When asked about his history of service, Lt. Williams pauses and smiles as Deputy VanDyke smoothly interjects, “Four score and seven years ago…” Unfazed by the laughter and promising some type of unseen retribution, Williams shares of a time when he was still an Explorer in Monroe County and attended an annual memorial to fallen officers. “I was certainly impressed with the Honor Guard, and a few years later,     as a young deputy, I founded the Honor Guard for the Monroe County Sheriff’s Department. When I became a deputy in Clay County, it wasn’t long before I also became a part of the guard here.”

When asked about the sacrifice involved in being a part of Honor Guard, every team member deflected and shifted the talk to a conversation about service, honor, camaraderie, and respect. While these unsung heroes are quick to minimize the impact, it is important to note that not only do these deputies attend funerals all across the state (the loss during the height of Covid-19 was incalculable), they also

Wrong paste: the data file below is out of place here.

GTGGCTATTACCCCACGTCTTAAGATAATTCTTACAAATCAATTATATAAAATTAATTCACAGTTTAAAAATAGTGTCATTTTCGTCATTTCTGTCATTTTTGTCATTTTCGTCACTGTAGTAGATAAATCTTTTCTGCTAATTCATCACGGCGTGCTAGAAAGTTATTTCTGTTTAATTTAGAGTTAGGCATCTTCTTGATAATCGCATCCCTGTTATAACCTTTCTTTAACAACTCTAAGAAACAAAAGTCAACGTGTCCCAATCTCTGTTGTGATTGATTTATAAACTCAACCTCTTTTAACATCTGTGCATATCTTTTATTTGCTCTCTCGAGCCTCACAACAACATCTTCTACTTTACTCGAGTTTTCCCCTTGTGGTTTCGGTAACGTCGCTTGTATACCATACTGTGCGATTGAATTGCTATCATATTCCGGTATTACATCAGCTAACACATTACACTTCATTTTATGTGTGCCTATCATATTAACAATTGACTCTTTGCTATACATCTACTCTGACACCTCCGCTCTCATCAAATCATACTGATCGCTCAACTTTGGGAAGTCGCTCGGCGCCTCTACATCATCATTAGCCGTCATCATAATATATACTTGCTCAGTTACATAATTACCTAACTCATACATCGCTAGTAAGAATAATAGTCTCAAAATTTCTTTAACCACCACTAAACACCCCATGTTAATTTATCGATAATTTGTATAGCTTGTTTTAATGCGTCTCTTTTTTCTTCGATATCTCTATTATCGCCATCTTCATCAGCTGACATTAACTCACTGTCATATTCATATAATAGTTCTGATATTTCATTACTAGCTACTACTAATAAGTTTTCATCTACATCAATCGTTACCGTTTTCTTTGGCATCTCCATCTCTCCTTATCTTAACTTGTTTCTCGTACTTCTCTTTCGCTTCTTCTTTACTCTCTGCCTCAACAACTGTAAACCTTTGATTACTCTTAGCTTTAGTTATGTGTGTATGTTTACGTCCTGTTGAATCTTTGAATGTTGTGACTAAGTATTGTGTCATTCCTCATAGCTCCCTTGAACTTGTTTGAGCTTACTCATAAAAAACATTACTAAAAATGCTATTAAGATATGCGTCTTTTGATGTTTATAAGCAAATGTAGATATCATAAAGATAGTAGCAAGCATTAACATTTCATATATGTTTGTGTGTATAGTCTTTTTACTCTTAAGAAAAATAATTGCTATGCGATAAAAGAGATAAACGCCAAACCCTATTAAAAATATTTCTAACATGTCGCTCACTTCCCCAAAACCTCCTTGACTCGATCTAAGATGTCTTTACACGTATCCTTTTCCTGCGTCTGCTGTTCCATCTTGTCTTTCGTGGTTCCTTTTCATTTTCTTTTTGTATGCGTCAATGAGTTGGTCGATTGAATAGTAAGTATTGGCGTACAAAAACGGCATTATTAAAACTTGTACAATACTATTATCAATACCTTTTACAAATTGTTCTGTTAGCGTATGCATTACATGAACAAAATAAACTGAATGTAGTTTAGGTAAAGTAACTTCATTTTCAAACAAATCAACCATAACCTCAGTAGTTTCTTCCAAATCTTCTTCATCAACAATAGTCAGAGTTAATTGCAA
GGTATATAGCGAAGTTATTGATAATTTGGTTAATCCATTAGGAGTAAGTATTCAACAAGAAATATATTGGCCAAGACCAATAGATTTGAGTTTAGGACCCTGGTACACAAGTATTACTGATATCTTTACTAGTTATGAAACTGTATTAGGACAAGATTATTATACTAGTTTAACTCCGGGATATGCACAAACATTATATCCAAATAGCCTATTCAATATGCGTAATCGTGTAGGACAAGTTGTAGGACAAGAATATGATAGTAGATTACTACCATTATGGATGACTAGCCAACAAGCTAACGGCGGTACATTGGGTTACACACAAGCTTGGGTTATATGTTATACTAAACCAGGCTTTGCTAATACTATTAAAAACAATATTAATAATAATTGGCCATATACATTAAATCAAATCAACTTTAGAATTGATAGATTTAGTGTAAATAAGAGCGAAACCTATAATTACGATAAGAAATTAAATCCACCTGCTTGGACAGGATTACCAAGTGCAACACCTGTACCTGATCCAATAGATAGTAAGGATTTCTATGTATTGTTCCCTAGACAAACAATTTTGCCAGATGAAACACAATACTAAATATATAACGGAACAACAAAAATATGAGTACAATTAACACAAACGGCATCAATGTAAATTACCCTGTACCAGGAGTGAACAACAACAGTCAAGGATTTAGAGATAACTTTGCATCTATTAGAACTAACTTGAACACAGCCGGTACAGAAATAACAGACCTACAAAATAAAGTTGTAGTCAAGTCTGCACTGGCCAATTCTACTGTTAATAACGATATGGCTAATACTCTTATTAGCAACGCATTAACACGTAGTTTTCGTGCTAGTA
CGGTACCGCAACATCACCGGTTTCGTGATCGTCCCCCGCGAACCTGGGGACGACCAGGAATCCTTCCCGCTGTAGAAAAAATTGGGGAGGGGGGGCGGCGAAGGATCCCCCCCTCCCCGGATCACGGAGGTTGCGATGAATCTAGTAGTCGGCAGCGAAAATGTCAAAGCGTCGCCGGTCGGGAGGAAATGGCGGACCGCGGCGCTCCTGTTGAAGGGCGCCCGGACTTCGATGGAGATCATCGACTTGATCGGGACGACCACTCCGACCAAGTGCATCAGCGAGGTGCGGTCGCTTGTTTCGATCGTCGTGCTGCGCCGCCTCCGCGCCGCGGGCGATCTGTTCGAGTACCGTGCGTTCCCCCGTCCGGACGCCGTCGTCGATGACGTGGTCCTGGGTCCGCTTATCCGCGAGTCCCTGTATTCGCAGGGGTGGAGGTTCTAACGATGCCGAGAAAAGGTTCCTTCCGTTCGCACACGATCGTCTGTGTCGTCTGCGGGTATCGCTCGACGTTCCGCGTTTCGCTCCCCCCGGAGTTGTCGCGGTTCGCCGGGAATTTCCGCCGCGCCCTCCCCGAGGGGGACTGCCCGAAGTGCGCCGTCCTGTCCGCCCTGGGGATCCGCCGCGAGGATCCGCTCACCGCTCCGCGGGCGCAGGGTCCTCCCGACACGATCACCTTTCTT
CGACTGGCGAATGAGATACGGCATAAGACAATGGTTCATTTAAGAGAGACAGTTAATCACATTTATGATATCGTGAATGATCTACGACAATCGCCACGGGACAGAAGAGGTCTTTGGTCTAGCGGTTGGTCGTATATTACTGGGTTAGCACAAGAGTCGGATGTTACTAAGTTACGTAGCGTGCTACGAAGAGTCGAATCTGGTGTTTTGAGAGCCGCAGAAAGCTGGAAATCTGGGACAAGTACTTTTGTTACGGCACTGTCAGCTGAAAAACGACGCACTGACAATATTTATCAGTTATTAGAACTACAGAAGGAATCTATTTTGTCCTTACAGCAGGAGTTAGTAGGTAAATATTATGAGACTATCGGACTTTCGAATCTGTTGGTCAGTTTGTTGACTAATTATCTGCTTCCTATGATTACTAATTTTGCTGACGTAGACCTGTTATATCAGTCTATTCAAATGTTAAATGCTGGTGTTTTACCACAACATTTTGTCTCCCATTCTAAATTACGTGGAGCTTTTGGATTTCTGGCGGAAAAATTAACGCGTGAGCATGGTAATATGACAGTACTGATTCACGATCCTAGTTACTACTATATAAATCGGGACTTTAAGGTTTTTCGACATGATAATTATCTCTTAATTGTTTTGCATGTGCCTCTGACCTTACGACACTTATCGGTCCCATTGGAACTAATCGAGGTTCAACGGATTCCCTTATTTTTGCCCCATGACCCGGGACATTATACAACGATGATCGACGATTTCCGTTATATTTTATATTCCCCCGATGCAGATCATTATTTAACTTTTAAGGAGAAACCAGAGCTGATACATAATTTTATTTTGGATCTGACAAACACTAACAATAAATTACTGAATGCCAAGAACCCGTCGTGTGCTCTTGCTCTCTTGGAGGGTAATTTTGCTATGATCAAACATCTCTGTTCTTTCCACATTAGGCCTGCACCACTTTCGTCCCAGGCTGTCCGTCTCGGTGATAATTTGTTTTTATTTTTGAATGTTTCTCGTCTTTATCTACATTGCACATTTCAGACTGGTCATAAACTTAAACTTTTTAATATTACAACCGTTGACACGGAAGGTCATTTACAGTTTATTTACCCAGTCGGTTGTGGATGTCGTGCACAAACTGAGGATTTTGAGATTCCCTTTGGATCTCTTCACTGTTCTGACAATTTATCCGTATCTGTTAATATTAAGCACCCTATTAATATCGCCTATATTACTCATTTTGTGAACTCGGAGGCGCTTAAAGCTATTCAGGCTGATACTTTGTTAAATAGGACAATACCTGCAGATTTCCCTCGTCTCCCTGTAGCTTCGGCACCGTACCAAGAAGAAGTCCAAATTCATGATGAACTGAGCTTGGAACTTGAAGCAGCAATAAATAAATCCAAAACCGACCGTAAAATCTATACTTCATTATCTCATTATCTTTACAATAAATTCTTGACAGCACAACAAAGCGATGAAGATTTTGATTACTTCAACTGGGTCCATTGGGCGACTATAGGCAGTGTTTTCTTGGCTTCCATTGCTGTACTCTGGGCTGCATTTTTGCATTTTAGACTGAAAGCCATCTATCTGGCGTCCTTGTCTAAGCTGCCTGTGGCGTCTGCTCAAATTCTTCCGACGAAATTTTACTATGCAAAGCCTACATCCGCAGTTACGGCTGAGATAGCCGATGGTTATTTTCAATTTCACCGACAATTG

personally drop everything when there is a loss close to home. Their service doesn’t just start and end at the funeral. Indeed, Honor Guard is called upon to attend the transport of a fallen officer from the hospital to the funeral home, avail themselves to the family around the clock, and stand a post with the fallen officer non-stop until that officer has been laid to rest—also known as Black Watch. I asked one member if it was tough to be away from his family on Christmas Day while standing watch. He replied, humbly, “It’s what they would do for my family if it was me who died.” It is this type of servant leadership that permeates Honor Guard, and that passion is obvious as we speak.